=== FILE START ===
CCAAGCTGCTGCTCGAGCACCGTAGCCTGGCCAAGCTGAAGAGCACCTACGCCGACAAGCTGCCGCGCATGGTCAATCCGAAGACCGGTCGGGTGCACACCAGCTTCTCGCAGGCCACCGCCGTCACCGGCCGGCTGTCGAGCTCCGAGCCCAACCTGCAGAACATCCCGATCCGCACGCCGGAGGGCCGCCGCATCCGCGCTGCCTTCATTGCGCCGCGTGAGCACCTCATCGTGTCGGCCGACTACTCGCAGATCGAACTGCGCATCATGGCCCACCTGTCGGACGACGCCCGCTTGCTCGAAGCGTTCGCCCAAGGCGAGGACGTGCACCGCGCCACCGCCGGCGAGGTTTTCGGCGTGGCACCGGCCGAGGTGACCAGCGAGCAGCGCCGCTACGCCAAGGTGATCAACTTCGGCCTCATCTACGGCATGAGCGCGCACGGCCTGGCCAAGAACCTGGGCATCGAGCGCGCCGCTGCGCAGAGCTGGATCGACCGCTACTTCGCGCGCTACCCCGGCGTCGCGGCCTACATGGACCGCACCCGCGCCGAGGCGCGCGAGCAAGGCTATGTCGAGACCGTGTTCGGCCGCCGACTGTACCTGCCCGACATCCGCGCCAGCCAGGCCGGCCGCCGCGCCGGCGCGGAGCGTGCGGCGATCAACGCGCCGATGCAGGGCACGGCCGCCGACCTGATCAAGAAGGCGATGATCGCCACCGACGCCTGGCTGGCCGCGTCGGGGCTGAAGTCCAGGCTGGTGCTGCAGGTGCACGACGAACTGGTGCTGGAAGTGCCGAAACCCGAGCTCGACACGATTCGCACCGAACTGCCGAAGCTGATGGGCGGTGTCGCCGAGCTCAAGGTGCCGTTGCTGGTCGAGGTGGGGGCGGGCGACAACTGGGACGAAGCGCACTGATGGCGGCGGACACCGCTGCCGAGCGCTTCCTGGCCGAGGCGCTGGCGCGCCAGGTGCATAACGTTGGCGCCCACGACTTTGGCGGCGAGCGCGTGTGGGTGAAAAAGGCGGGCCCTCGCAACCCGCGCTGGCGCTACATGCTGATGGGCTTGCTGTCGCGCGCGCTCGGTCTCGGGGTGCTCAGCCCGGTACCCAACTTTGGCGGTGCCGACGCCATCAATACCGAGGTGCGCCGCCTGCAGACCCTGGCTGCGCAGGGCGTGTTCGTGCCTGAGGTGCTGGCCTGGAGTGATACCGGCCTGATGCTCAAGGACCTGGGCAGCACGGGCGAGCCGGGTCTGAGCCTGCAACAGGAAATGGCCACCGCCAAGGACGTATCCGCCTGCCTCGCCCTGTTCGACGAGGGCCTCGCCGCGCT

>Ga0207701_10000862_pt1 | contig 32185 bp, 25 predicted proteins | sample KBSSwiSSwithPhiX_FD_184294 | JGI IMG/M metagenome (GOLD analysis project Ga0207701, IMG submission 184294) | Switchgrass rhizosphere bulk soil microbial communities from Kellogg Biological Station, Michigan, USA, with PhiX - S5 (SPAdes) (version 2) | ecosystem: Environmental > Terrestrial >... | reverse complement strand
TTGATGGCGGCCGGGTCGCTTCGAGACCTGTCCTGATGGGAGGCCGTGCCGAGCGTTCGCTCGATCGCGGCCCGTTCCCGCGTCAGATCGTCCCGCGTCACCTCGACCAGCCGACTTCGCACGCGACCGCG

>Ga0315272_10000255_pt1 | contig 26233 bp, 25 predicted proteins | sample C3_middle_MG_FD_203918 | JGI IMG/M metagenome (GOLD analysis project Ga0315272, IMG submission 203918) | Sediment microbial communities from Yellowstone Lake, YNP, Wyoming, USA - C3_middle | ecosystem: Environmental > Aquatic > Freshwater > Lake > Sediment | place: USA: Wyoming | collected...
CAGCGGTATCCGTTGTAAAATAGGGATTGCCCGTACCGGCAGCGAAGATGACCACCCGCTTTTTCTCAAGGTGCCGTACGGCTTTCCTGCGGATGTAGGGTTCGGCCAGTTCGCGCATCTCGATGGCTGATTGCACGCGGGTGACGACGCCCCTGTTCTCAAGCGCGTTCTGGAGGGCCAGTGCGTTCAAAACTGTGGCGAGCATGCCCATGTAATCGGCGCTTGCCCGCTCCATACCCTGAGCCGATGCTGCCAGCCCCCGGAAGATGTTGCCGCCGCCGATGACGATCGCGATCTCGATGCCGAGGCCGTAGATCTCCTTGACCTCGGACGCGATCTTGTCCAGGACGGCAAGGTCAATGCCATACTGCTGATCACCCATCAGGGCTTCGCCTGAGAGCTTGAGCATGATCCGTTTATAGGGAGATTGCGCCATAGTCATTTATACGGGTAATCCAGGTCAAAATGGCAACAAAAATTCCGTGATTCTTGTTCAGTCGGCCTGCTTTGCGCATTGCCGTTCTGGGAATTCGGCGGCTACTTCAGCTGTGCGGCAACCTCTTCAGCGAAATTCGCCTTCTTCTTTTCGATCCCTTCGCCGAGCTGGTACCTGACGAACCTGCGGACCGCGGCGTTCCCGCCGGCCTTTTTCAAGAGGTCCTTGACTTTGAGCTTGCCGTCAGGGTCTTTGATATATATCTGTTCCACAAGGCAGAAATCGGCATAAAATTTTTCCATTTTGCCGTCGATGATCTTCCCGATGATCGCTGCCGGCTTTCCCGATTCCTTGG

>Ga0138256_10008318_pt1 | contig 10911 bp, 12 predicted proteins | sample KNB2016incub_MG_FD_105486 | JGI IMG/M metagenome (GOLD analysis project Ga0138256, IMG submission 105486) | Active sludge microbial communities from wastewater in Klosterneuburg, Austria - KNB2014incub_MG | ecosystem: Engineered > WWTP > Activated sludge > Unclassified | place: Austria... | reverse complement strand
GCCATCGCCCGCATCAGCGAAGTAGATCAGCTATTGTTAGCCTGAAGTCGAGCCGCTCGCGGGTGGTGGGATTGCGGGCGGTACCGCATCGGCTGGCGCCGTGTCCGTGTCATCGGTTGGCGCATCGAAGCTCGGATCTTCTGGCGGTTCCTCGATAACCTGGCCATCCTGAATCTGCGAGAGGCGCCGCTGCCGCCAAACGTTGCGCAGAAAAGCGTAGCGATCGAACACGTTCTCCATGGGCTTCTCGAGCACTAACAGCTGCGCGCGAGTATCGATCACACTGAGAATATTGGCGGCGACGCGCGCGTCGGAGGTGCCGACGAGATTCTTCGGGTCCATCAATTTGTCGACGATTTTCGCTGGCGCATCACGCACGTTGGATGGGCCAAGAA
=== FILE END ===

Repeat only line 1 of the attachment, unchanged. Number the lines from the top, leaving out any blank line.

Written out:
CCAAGCTGCTGCTCGAGCACCGTAGCCTGGCCAAGCTGAAGAGCACCTACGCCGACAAGCTGCCGCGCATGGTCAATCCGAAGACCGGTCGGGTGCACACCAGCTTCTCGCAGGCCACCGCCGTCACCGGCCGGCTGTCGAGCTCCGAGCCCAACCTGCAGAACATCCCGATCCGCACGCCGGAGGGCCGCCGCATCCGCGCTGCCTTCATTGCGCCGCGTGAGCACCTCATCGTGTCGGCCGACTACTCGCAGATCGAACTGCGCATCATGGCCCACCTGTCGGACGACGCCCGCTTGCTCGAAGCGTTCGCCCAAGGCGAGGACGTGCACCGCGCCACCGCCGGCGAGGTTTTCGGCGTGGCACCGGCCGAGGTGACCAGCGAGCAGCGCCGCTACGCCAAGGTGATCAACTTCGGCCTCATCTACGGCATGAGCGCGCACGGCCTGGCCAAGAACCTGGGCATCGAGCGCGCCGCTGCGCAGAGCTGGATCGACCGCTACTTCGCGCGCTACCCCGGCGTCGCGGCCTACATGGACCGCACCCGCGCCGAGGCGCGCGAGCAAGGCTATGTCGAGACCGTGTTCGGCCGCCGACTGTACCTGCCCGACATCCGCGCCAGCCAGGCCGGCCGCCGCGCCGGCGCGGAGCGTGCGGCGATCAACGCGCCGATGCAGGGCACGGCCGCCGACCTGATCAAGAAGGCGATGATCGCCACCGACGCCTGGCTGGCCGCGTCGGGGCTGAAGTCCAGGCTGGTGCTGCAGGTGCACGACGAACTGGTGCTGGAAGTGCCGAAACCCGAGCTCGACACGATTCGCACCGAACTGCCGAAGCTGATGGGCGGTGTCGCCGAGCTCAAGGTGCCGTTGCTGGTCGAGGTGGGGGCGGGCGACAACTGGGACGAAGCGCACTGATGGCGGCGGACACCGCTGCCGAGCGCTTCCTGGCCGAGGCGCTGGCGCGCCAGGTGCATAACGTTGGCGCCCACGACTTTGGCGGCGAGCGCGTGTGGGTGAAAAAGGCGGGCCCTCGCAACCCGCGCTGGCGCTACATGCTGATGGGCTTGCTGTCGCGCGCGCTCGGTCTCGGGGTGCTCAGCCCGGTACCCAACTTTGGCGGTGCCGACGCCATCAATACCGAGGTGCGCCGCCTGCAGACCCTGGCTGCGCAGGGCGTGTTCGTGCCTGAGGTGCTGGCCTGGAGTGATACCGGCCTGATGCTCAAGGACCTGGGCAGCACGGGCGAGCCGGGTCTGAGCCTGCAACAGGAAATGGCCACCGCCAAGGACGTATCCGCCTGCCTCGCCCTGTTCGACGAGGGCCTCGCCGCGCT